It is a cynical Hollywood wisdom that one cannot win at the Academy Awards against any well-made film focused on World War II and the crimes Nazi Germany committed against European Jews who were murdered on an industrial scale. Any reference to the Third Reich is ultimately an allusion to those murders.

Given all that, you would think Quentin Tarantino’s Inglourious Basterds is a sure bet for winning Best Picture. As they used to say: Not. While it is set during the German occupation of France, Tarantino decided to make a variation on a Hollywood propaganda film, up to and including a revenge-fantasy ending. Having been born in 1945, I saw many World War II espionage melodramas in the early days of television. That was a time in America when weekend afternoons and evenings were filled with such movies, and revenge-fantasy endings were not uncommon.

In his latest film, Tarantino has proven himself with some of the finest scenes ever written. One begins this complex, espionage tall tale in the French countryside, where the infamous “Jew hunter” searches a farmhouse. Then there is the basement bar scene, taut with suspense as Nazis and British spies mix it up—and then shoot it up. Both scenes will, doubtlessly, stand up against whatever you have on your private list of the absolute best.

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Much of Tarantino’s brilliance comes from his scholarly—but vital—comprehension of international film history and his expanding mastery of dialogue, something far from rare in modern literature, which has often reframed classical myths and themes.

For Tarantino, film itself creates the modern mythic forms that touch us all. Beyond that, he is something of a cinematic William Faulkner; the filmmaker seems to completely grasp the central significance of Negro Americans to this country’s history and its culture, which always pops up in his films, from Reservoir Dogs forward.

But it is highly probable that James Cameron’s Avatar will win as Best Picture because, first of all, it has already grossed $2 billion in a record-setting few months on the world market. It also provides the obligatory liberal concerns emphatically argued in a cartoon form: Black, brown, red and yellow people are made into blue humanoids, complete with pointed ears, braids and tails. The film is opposed to colonialism, imperialism, military aggression, ethnic paranoia and ruthless threats to the ecology forced by corporate irresponsibility. The humanoids are clearly this year’s noble savages who partner with nature. That is why the blue people and the forest itself are fated to battle the white man as inextricable allies.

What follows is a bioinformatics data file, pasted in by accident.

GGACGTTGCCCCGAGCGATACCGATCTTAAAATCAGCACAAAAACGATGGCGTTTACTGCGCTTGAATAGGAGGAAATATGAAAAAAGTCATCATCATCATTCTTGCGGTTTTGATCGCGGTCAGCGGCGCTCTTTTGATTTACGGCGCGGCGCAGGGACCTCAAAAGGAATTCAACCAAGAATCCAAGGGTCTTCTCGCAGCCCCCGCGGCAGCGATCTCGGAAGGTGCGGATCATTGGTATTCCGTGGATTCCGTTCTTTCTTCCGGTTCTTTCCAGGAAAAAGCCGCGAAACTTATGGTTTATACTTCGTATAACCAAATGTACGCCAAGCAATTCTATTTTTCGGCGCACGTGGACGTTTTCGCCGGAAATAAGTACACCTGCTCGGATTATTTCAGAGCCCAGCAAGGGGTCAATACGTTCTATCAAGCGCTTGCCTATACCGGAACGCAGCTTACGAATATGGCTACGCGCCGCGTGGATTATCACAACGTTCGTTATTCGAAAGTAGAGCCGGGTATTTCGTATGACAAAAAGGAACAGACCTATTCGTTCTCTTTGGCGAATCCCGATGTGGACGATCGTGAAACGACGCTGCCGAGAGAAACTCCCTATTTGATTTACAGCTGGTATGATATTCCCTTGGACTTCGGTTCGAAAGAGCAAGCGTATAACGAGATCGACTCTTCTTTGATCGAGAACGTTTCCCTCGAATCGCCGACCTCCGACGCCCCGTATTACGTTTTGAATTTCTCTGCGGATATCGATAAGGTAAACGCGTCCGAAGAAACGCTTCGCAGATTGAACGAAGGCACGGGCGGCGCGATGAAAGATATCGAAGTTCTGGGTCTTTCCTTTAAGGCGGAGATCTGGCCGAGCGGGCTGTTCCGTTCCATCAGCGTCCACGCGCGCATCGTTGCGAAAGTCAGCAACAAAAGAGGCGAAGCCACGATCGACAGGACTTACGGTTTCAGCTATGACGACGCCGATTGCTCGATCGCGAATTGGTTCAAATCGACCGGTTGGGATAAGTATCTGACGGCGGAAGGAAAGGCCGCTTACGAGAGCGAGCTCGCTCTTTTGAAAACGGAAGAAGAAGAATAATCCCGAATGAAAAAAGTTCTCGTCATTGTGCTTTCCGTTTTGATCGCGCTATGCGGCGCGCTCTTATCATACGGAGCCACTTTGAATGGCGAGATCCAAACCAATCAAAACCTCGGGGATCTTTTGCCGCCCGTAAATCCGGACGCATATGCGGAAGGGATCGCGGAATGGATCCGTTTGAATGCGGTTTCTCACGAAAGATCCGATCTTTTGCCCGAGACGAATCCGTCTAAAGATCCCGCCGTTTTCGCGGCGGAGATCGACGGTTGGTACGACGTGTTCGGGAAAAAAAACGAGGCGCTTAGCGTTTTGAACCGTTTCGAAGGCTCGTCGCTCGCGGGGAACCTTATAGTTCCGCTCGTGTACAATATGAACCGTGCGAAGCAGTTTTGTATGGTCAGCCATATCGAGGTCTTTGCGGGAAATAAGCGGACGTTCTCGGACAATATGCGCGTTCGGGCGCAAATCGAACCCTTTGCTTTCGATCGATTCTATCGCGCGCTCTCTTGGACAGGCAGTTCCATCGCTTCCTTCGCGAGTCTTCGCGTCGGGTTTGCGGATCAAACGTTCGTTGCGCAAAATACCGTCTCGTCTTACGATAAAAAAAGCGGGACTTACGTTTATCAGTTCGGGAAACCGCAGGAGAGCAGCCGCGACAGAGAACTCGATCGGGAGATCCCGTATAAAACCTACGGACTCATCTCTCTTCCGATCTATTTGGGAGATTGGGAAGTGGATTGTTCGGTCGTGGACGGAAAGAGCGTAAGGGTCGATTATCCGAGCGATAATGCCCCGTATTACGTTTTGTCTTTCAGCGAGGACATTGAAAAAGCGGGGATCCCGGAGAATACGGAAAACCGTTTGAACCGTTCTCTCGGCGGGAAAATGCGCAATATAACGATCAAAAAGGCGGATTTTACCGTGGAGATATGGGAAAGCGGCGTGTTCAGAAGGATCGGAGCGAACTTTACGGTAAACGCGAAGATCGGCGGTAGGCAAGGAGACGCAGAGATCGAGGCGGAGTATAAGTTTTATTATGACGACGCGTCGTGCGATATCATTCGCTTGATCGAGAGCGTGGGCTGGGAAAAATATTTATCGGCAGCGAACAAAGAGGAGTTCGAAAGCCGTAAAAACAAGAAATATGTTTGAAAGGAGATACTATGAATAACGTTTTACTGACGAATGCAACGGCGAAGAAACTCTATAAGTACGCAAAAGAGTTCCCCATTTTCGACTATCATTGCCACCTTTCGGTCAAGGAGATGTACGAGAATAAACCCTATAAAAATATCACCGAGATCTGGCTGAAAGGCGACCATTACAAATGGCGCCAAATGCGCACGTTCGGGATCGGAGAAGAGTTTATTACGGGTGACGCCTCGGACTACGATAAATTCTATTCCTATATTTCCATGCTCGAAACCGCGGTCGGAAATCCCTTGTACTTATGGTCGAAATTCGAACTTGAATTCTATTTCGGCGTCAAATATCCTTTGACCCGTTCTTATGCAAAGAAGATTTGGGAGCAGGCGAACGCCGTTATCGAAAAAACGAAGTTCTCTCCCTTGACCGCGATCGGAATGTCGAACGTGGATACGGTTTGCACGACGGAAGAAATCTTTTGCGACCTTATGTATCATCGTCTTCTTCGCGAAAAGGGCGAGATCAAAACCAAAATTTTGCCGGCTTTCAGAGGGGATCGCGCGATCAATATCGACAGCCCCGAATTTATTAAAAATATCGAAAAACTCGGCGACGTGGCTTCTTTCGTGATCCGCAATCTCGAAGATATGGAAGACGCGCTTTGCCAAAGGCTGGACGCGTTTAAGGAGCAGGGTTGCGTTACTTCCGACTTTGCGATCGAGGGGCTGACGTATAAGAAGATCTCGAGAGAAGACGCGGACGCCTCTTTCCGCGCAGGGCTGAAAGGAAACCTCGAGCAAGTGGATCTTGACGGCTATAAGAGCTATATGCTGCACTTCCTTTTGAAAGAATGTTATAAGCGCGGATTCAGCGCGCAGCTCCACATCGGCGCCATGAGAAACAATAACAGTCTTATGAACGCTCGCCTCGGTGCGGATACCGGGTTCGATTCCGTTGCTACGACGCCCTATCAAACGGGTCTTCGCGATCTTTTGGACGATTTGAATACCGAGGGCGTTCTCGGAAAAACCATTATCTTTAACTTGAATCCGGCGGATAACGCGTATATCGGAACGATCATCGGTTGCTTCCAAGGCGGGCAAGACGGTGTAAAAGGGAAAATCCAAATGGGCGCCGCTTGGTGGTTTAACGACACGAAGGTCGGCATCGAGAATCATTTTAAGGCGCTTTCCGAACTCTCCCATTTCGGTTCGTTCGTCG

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Though cinematic technology has become more sophisticated over the years, the familiar stays firmly in place, which is one of the reasons Avatar has been so successful. In an appearance on The View, Cameron said that he wanted to make a film about our endangered ecology but could only get backing if he presented it in a contemporary sci-fi format.

The box-office receipts prove that the studio executives were right. The masses can absorb these ideas, just as they did when Hollywood took a licking stick to Southern racism, the Vietnam War, Wall Street hustlers, sexism and so on. Avatar, as Teresa Wiltz has observed right here on The Root, is many well-meaning clichés rolled into one seemingly endless 3-D marathon.

One of the wonders of popular culture, however, is that profoundly important issues can be kicked around with no more depth than a cartoon page, but all of those soppy pages stacked one atop another, year after year after year, eventually create a lumpy critical mass that can trip up the clichés of bigotry and help send them for a heavy fall. An extremely successful marketing firm recently found out through a worldwide survey that the No. 1 issue on the minds of the many is the ecology. Hmm.

The attempted extermination of European Jews through industrialized murder can never be outdistanced in importance: It underlines one of the ongoing threats to our species, which is what can happen when wrong-minded people have command of nearly irresistible technology.

But I do not think even that is enough for Inglourious Basterds to squeak past Avatar. Tarantino’s film is, finally, far too sophisticated for the Oscars. Denzel Washington "should" have won for Courage Under Fire, but both the film and his performance were too nuanced. (Then there is the fact that Washington’s performance strayed too far from what was thought to make for an “authentic” black performance—or, some variation of hip-hop minstrelsy.)

The same can be said of Don Cheadle in Devil in a Blue Dress, which Pauline Kael and I used to agree was one of the most original characterizations since James Cagney in 1931’s The Public Enemy. Some claim that Robert Duvall did not win for The Apostle because Hollywood Jews are too suspicious of redneck Christians. I think the actual problem was sophistication again, just as it was when Meryl Streep did not take home the Oscar for Doubt.

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Christoph Waltz of Inglourious Basterds may win for his astonishingly human performance as the charming Nazi who delights in playing cat-and-mouse games with his intended victims. His subtle wit and worldly air make him a superbly ominous villain.

But that will not help Tarantino win an Oscar. This is, after all, the United States. When it comes to culture and the masses—and those who make their livings off of the masses—one would be a fool to think that there is ever anything close to what we might call even money.

Stanley Crouch is a New York Writer and author of numerous books, including The Artificial White Man, Considering Genius and Don't The Moon Look Lonesome. He was recently inducted into the American Academy of Arts and Sciences.

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